After just days from the Best Animated Short award at the 2021 International Rare Disease Film Festival, Gruppo Alcuni’s A Rare Friend episode in Season 1 of the Leo da Vinci series wins the prestigious Rare Diseases Award at the Health System Forum in Florence, Italy.
This special episode was commissioned by Italy’s Anderson-Fabry Association (AIAF) and Network for Rare Hereditary Metabolic Disorders in order to raise youngsters’ awareness of Fabry Disease, a rare genetic condition.
In this Leo da Vinci special short, made possible by a co-production with Rai Ragazzi and Cosmos Maya, Fabrizio is a 21st century teen-ager filmed in live-action, who suffers from Fabry Disease. He also suffers from a lack of friends, and he has a huge admiration for Leonardo da Vinci. As Fabrizio dozes off, he time travels back to 15th century Florence as an animated character who gets to know Leo and friends in Verrocchio’s workshop. Not only does he experience exciting adventures with his new buddies, but he also becomes the driving force behind the dawning of rare disease medical research. Returning to his 21st century life, Fabrizio knows that it wasn’t all just a dream: on his desk is a souvenir from his good buddy Leo da Vinci, which gives him new hope and the confidence to get through his day to day challenges with Fabry Disease.
Gruppo Alcuni CEO Francesco Manfio states: “We’re overjoyed because this award proves how significant cartoons like A Rare Friend can be in communicating important content to kids. We did this with a lot of our series, like Cartoons for Peace and H2Ooooh!, and now we have this production which focuses on rare diseases like Fabry.”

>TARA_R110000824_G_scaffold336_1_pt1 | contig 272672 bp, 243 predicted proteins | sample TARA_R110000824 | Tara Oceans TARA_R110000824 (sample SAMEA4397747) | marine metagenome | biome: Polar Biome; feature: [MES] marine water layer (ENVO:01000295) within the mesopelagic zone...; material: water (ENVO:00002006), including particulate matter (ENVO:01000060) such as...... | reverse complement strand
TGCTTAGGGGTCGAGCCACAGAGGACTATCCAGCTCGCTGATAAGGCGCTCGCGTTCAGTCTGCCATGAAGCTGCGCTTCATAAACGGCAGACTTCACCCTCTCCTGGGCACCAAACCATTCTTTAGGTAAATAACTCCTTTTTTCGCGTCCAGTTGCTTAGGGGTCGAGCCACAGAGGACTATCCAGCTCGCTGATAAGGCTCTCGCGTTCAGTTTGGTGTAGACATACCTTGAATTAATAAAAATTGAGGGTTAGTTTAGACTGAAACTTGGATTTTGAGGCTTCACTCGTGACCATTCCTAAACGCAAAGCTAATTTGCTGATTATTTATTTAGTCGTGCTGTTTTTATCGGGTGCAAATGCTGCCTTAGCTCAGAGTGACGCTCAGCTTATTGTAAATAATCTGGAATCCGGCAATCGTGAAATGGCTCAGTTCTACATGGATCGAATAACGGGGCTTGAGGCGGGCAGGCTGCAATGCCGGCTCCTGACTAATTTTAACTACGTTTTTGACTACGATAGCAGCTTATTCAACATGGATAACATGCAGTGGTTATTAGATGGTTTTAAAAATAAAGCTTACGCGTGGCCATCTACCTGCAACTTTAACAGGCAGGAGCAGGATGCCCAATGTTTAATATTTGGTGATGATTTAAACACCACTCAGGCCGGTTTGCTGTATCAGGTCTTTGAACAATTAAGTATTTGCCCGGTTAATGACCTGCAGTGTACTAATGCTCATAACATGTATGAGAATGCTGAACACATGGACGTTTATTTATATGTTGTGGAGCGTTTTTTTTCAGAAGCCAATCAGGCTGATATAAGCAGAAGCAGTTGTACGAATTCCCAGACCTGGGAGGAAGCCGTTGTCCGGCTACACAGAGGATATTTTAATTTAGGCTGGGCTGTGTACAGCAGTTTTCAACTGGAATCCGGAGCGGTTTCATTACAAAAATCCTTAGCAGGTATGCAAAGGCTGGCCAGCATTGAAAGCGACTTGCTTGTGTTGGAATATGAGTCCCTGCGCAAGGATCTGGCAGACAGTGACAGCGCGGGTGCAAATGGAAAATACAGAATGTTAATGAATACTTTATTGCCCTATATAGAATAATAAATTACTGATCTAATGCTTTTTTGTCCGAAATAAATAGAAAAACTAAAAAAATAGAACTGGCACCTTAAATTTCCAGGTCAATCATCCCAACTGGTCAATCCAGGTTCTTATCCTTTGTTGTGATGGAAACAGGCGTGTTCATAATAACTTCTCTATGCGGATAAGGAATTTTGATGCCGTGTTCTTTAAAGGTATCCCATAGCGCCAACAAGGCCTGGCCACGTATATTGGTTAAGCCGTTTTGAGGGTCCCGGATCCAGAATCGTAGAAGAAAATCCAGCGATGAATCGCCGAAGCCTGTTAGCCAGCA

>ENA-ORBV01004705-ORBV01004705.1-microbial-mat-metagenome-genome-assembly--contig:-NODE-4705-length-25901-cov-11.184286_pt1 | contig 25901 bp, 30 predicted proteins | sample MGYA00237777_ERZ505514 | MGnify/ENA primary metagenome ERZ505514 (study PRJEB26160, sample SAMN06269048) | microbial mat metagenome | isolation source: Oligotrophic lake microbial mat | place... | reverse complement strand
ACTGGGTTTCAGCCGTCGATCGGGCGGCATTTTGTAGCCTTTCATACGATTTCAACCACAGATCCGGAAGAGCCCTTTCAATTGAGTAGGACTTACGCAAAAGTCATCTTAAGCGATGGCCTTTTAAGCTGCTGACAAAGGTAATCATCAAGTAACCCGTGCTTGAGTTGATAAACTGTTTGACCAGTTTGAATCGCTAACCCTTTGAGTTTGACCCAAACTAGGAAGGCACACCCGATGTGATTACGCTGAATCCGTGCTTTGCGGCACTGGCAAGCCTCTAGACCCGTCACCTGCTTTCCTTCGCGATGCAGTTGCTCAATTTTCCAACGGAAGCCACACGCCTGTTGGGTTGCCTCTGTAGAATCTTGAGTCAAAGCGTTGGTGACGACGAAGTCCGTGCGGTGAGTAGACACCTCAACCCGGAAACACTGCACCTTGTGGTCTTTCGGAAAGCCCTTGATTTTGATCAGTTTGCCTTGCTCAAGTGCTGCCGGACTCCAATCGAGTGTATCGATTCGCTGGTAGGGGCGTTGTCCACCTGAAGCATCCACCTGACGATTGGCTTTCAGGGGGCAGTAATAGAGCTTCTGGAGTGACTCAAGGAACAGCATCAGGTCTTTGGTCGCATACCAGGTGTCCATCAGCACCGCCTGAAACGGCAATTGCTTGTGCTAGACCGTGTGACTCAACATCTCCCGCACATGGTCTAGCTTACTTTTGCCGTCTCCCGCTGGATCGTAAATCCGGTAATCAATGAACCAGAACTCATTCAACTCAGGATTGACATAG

Director Sergio Manfio adds: “The rare disease sector is quite vast, and is creating numerous occasions to inform people about these diseases, which are very challenging to live with. I’m excited about the award, but what is truly important to highlight is how animation is such an engaging way to communicate with kids using their own language. This is a field that’s just starting to develop, but it would definitely be worthwhile to create a collaboration between communication professionals and health experts. Communicating through animation enables certain subjects, such as rare disease, to get out of their niche and reach large audiences. We owe a special thanks to Rai Ragazzi who believed in the project, and will air the episode on its channels during the second Leo da Vinci series.”
Rai Ragazzi’s Luca Milano comments: “I’m very pleased. I was really optimistic that it would win because it’s such an innovative, original production…but getting the proof of this is even better! All of Rai’s productions for kids and teens, from shows to series, aim at combining fun with education, in order to build self-confidence along with family and social bonds in such challenging times.”